## Posts

## Comments

**rick-jones**on What's your big idea? · 2019-10-26T05:01:01.320Z · LW · GW

I got your PM. I live in Paris, France. Nonetheless, I would be happy to exchange notes. Can you access my e-mail?

**rick-jones**on Intellectual Dark Matter · 2019-07-17T16:03:55.911Z · LW · GW

Donald Rumsfeld famously identified known knowns, known unknowns, and unknown unknowns. Most people I knew assumed there were no unknown knowns. But I worked as a Knowledge Manager for about five years, and came to believe that unknown knowns — mainly in the form of institutional and tacit knowledge — contained the real gold. I think this is directly relatable to this concept of “intellectual dark matter.

**rick-jones**on Ductive Defender: a probability game prototype · 2019-03-31T13:21:39.108Z · LW · GW

Sorry. Just played a couple of more rounds. It makes absolutely no sense to me. To bad, because I had been hoping to like it and enjoy it.

**rick-jones**on Ductive Defender: a probability game prototype · 2019-03-30T16:35:00.275Z · LW · GW

Any instructions? I just played a couple of rounds and couldn't see any particular patterns or methodology related to probability or inference or scientific thinking.

Thanks.

**rick-jones**on [Question] Tracking accuracy of personal forecasts · 2019-03-21T09:12:26.186Z · LW · GW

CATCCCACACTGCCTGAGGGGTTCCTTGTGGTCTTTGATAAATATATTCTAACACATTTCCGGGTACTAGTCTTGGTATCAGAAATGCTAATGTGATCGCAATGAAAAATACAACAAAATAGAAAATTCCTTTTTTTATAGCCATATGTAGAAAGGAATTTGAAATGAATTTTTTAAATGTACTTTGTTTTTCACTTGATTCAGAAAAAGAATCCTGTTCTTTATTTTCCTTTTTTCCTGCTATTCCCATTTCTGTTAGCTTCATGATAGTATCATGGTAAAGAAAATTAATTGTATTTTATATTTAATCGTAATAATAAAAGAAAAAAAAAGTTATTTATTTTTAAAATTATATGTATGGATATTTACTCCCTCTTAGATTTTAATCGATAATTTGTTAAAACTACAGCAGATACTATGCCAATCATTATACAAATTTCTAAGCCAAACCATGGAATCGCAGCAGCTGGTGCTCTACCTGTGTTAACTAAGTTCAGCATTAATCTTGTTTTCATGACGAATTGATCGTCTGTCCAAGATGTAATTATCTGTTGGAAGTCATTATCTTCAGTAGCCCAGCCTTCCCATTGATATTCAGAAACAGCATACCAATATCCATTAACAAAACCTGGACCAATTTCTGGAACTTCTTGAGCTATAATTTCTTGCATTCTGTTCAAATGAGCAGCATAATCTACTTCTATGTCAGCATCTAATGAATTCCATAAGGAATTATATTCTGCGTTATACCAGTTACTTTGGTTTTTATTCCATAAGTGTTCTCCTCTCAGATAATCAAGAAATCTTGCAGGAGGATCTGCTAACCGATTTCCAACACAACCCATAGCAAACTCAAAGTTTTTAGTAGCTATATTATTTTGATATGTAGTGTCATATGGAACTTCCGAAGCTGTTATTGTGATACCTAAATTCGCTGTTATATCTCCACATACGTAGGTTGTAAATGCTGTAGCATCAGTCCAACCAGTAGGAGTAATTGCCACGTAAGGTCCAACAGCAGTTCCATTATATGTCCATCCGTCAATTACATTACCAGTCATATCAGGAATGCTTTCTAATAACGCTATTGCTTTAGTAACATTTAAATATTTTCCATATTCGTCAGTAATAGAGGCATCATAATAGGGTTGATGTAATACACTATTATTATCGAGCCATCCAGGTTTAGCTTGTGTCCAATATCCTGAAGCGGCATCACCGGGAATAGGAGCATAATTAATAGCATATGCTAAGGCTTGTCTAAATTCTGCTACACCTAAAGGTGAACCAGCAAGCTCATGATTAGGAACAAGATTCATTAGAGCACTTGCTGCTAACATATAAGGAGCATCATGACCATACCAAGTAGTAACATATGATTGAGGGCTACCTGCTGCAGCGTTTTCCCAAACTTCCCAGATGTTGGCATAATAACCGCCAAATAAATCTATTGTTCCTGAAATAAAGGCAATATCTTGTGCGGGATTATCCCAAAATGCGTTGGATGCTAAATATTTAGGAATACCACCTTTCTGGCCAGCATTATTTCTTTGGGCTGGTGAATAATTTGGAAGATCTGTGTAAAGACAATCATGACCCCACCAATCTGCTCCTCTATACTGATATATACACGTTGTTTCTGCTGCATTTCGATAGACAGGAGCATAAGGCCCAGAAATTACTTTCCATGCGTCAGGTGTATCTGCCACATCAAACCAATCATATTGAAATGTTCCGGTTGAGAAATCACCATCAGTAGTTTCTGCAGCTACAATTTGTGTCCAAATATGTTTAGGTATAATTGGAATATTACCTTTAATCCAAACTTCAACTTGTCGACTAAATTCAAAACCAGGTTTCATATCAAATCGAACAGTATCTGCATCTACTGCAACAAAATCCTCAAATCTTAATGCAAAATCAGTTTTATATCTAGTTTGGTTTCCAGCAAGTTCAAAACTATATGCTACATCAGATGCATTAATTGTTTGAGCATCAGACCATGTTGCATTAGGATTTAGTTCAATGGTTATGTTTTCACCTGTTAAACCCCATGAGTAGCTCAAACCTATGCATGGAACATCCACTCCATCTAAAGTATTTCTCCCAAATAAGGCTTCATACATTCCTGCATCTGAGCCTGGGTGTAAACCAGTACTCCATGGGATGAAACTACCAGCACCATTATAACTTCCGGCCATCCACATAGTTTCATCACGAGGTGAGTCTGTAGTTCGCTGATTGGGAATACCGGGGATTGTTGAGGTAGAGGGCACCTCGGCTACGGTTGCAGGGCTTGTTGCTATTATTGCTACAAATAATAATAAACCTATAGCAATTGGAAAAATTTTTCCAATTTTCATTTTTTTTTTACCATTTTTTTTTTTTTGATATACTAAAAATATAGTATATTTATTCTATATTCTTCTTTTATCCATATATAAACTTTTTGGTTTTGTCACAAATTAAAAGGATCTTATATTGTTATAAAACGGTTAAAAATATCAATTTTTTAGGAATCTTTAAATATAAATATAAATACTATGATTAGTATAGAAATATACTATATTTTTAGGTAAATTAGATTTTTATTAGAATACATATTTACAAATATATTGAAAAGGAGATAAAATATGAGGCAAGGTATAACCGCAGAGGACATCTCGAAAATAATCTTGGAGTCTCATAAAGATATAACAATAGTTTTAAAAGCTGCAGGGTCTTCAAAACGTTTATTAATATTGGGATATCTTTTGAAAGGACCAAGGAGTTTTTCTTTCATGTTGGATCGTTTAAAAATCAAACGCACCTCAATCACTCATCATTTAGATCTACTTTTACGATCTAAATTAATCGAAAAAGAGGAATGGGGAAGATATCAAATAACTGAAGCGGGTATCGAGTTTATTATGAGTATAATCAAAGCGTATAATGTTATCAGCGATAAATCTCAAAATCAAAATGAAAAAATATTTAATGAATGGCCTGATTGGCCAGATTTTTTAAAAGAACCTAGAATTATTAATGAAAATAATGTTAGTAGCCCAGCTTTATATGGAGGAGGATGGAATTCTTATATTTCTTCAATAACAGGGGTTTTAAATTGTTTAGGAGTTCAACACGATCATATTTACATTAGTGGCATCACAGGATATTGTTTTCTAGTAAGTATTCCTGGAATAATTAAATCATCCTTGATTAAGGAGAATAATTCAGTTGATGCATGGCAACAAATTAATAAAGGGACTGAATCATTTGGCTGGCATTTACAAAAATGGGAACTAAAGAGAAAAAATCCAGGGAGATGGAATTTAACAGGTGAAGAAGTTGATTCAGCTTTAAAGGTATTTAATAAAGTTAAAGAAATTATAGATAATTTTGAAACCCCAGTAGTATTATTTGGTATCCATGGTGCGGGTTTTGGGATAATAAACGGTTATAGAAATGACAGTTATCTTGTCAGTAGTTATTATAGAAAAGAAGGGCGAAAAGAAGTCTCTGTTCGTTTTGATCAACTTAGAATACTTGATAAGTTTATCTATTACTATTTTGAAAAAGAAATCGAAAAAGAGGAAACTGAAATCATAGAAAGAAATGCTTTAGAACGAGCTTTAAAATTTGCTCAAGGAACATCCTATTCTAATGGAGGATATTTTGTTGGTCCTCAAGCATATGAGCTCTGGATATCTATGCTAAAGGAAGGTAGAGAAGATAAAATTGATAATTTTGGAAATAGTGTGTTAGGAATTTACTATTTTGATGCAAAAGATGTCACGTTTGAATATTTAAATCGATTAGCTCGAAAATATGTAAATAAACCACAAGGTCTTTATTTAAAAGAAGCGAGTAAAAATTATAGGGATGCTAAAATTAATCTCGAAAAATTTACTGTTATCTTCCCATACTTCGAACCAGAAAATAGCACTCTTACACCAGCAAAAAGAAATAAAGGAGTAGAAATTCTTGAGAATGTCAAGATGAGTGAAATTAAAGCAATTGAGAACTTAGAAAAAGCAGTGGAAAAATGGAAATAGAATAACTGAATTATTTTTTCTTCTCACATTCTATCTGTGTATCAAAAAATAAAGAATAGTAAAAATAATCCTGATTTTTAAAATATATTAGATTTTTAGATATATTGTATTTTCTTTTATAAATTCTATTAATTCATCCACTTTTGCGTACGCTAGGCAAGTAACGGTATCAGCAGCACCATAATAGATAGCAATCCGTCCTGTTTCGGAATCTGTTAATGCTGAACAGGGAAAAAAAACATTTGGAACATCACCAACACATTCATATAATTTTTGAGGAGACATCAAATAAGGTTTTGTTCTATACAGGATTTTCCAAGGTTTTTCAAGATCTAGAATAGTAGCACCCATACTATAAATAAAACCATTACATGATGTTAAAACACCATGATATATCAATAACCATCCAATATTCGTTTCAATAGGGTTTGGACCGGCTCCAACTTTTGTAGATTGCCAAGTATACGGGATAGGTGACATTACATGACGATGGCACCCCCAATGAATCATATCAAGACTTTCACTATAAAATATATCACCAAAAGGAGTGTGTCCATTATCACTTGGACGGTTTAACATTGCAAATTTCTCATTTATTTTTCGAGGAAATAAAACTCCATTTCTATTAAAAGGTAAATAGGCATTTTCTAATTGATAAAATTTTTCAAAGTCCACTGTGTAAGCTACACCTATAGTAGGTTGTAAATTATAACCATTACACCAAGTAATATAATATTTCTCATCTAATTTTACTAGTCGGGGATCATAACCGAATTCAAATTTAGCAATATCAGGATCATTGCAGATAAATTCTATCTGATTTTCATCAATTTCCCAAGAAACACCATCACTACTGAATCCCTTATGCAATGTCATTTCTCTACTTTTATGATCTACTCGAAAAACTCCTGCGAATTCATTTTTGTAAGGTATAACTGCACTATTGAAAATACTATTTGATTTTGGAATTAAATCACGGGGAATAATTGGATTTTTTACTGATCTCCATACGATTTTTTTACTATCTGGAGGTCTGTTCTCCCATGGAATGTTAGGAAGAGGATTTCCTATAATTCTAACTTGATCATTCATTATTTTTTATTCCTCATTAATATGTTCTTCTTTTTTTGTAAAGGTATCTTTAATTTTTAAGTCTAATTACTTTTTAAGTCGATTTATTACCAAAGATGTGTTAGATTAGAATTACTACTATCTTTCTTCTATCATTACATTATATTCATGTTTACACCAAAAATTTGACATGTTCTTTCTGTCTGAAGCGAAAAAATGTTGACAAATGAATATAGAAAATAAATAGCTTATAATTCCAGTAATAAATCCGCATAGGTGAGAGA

Perhaps there's some back story to this post that I missed, so forgive me if what I'm about to say has been discussed.

You might consider reading "Superforecasting: The Art and Science of Prediction," by Philip Tetlock. Or go to the Good Judgment Project web site and watch the 5-part Superforecasting master class.

First, the question has to pass the clairvoyant test. Second, you might want to have some scheme for Bayesian updating your forecast. And then you'll want to use Brier Scores (or something like them) to assess your accuracy.

If you know R, there's actually a Brier score function you can use. But I can't imagine it's very difficult to set up in Excel.

Again, sorry if I'm stating the obvious.

**rick-jones**on Monty Hall in the Wild · 2018-06-08T13:35:31.804Z · LW · GW

There are a lot of ways to skin this cat. The most intuitive way I've come across is this:

1. If you choose door A, there is a 1/3 chance of the prize being behind that door. So there is a 2/3 chance that the prize is not behind that door. At this point we distribute the 2/3 chance evenly between doors B and C.

2. When the host reveals the the rotten avocado behind, say, door B, then door C picks up the entire 2/3 chance of having the prize.

When I apply Bayes's Theorem to the problem, I essentially get the same thing. The prior probability of the prize being behind door A is 1/3, and the posterior probability of it being behind door A is also 1/3.